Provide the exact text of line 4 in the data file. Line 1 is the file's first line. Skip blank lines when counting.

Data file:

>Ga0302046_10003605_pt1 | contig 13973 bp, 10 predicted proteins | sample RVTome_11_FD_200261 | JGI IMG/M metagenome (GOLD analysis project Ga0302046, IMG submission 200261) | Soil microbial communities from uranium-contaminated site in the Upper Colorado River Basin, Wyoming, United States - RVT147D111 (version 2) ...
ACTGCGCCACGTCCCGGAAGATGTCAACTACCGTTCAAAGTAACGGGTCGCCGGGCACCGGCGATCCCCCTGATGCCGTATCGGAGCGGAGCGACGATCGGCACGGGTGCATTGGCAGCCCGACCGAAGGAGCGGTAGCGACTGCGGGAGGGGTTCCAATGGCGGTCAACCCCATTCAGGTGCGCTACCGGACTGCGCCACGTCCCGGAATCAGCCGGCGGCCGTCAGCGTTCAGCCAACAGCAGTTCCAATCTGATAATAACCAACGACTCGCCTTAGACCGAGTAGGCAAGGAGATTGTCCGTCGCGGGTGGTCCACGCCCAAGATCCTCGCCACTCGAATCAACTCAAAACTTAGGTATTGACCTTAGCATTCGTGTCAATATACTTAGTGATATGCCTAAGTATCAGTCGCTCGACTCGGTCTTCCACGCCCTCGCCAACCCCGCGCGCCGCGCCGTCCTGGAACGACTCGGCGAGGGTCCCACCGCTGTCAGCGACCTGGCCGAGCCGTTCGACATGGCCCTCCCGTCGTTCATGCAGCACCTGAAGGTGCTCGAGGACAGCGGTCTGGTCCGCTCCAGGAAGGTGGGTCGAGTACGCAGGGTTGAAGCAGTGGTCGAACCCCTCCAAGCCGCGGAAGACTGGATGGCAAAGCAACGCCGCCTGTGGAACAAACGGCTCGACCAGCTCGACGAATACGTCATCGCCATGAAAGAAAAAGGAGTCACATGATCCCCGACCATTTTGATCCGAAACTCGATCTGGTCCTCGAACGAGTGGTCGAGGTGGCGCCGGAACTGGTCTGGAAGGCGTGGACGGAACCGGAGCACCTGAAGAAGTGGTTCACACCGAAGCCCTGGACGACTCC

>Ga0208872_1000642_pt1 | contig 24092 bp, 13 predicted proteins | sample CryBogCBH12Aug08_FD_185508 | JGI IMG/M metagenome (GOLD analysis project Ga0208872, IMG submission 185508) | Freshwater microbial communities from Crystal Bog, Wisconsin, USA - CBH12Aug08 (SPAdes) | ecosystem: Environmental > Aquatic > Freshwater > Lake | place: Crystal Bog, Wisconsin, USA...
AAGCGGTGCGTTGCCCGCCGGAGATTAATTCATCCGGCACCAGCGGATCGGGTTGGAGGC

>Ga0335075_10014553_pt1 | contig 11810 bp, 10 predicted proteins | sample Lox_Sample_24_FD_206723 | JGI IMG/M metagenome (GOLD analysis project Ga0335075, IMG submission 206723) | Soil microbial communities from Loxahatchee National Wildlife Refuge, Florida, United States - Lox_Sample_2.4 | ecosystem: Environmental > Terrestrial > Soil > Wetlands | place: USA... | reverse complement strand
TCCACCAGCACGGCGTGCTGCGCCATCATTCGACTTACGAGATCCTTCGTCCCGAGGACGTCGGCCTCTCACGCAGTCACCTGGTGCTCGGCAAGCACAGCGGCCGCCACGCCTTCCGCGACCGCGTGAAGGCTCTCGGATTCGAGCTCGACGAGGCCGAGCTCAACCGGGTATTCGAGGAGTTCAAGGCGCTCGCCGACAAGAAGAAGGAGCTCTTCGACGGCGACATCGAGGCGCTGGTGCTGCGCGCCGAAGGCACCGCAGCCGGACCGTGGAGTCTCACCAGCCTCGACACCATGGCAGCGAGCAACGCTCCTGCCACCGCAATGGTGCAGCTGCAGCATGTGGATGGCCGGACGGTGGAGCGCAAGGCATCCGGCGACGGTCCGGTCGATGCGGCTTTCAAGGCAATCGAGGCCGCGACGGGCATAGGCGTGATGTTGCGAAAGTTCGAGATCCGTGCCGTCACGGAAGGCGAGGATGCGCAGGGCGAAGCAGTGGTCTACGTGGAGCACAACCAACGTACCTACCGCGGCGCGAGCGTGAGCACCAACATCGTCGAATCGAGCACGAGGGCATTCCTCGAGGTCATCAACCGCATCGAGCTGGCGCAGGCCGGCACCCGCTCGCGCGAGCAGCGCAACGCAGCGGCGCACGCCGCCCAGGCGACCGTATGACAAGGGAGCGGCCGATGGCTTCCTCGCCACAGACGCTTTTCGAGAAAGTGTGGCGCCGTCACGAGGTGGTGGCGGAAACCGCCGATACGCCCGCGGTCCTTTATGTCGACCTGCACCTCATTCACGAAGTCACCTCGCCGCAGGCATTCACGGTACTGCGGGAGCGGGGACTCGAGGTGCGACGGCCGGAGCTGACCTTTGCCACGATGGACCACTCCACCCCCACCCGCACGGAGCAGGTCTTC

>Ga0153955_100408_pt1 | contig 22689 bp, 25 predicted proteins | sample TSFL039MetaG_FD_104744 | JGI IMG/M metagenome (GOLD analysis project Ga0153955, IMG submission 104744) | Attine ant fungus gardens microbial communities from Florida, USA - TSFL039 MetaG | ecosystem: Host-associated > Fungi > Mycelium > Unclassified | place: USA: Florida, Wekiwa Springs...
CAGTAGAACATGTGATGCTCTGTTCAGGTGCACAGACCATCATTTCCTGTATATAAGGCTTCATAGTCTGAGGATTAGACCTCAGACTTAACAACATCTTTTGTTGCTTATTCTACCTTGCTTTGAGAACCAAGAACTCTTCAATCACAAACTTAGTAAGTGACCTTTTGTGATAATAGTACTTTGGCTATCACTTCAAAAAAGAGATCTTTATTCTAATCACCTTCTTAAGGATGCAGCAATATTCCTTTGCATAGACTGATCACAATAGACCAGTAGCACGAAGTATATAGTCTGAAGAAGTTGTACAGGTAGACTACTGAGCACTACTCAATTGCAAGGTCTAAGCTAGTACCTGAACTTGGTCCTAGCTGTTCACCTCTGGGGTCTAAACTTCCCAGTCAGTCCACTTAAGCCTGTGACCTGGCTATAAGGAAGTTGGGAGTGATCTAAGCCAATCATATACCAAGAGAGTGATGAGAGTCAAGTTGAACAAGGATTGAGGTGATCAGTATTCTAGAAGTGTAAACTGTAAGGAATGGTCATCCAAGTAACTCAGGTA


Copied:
AAGCGGTGCGTTGCCCGCCGGAGATTAATTCATCCGGCACCAGCGGATCGGGTTGGAGGC